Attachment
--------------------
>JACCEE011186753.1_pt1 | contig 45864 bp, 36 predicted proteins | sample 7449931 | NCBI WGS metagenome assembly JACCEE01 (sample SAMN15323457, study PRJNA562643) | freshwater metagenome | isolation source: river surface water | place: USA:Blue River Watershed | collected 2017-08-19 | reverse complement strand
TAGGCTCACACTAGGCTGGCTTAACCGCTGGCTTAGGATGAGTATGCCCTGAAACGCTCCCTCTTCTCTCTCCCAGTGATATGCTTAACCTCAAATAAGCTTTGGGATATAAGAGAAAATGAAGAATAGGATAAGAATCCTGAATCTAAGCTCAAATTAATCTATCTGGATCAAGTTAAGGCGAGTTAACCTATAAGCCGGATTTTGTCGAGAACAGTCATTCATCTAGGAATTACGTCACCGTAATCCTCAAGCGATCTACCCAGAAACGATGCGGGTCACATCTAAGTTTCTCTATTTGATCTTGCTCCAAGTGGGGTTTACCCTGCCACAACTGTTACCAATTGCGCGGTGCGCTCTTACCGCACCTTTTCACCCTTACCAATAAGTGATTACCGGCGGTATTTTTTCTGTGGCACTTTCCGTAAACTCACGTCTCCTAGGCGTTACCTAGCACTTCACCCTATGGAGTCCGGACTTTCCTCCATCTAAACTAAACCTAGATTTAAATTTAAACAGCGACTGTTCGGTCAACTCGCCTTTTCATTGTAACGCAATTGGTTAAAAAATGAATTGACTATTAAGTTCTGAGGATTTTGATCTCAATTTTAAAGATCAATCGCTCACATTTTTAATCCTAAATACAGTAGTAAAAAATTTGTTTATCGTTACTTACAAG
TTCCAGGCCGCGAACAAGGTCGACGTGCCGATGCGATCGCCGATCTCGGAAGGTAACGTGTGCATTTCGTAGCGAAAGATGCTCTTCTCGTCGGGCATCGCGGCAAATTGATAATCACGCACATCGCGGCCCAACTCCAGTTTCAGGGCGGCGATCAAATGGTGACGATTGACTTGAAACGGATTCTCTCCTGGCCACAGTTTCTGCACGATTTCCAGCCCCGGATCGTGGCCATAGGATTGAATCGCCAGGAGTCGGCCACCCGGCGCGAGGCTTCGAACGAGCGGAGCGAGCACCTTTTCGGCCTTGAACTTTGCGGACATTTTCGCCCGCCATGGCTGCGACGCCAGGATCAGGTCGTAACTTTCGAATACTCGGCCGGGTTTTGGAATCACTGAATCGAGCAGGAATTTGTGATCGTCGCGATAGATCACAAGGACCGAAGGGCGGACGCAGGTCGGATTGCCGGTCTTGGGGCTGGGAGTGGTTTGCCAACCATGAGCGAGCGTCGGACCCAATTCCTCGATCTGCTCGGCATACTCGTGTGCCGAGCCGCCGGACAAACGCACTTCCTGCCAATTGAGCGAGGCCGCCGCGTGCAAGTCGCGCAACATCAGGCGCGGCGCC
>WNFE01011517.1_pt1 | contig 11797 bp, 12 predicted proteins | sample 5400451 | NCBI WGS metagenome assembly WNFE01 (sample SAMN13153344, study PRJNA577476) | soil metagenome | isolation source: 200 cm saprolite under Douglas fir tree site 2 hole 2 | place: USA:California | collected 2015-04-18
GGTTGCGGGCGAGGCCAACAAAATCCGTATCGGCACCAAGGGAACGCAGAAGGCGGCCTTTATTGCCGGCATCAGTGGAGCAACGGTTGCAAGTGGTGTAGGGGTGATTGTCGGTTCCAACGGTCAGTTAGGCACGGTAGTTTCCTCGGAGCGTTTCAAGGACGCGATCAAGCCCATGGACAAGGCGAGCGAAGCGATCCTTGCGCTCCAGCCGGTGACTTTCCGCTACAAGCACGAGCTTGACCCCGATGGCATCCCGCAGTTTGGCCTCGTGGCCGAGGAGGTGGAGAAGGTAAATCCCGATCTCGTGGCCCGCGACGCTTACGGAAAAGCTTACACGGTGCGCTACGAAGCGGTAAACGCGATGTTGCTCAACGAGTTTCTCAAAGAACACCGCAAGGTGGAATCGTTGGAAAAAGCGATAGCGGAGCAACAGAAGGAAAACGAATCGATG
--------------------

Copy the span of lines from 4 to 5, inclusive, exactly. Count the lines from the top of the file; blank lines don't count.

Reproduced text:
>WNFE01011517.1_pt1 | contig 11797 bp, 12 predicted proteins | sample 5400451 | NCBI WGS metagenome assembly WNFE01 (sample SAMN13153344, study PRJNA577476) | soil metagenome | isolation source: 200 cm saprolite under Douglas fir tree site 2 hole 2 | place: USA:California | collected 2015-04-18
GGTTGCGGGCGAGGCCAACAAAATCCGTATCGGCACCAAGGGAACGCAGAAGGCGGCCTTTATTGCCGGCATCAGTGGAGCAACGGTTGCAAGTGGTGTAGGGGTGATTGTCGGTTCCAACGGTCAGTTAGGCACGGTAGTTTCCTCGGAGCGTTTCAAGGACGCGATCAAGCCCATGGACAAGGCGAGCGAAGCGATCCTTGCGCTCCAGCCGGTGACTTTCCGCTACAAGCACGAGCTTGACCCCGATGGCATCCCGCAGTTTGGCCTCGTGGCCGAGGAGGTGGAGAAGGTAAATCCCGATCTCGTGGCCCGCGACGCTTACGGAAAAGCTTACACGGTGCGCTACGAAGCGGTAAACGCGATGTTGCTCAACGAGTTTCTCAAAGAACACCGCAAGGTGGAATCGTTGGAAAAAGCGATAGCGGAGCAACAGAAGGAAAACGAATCGATG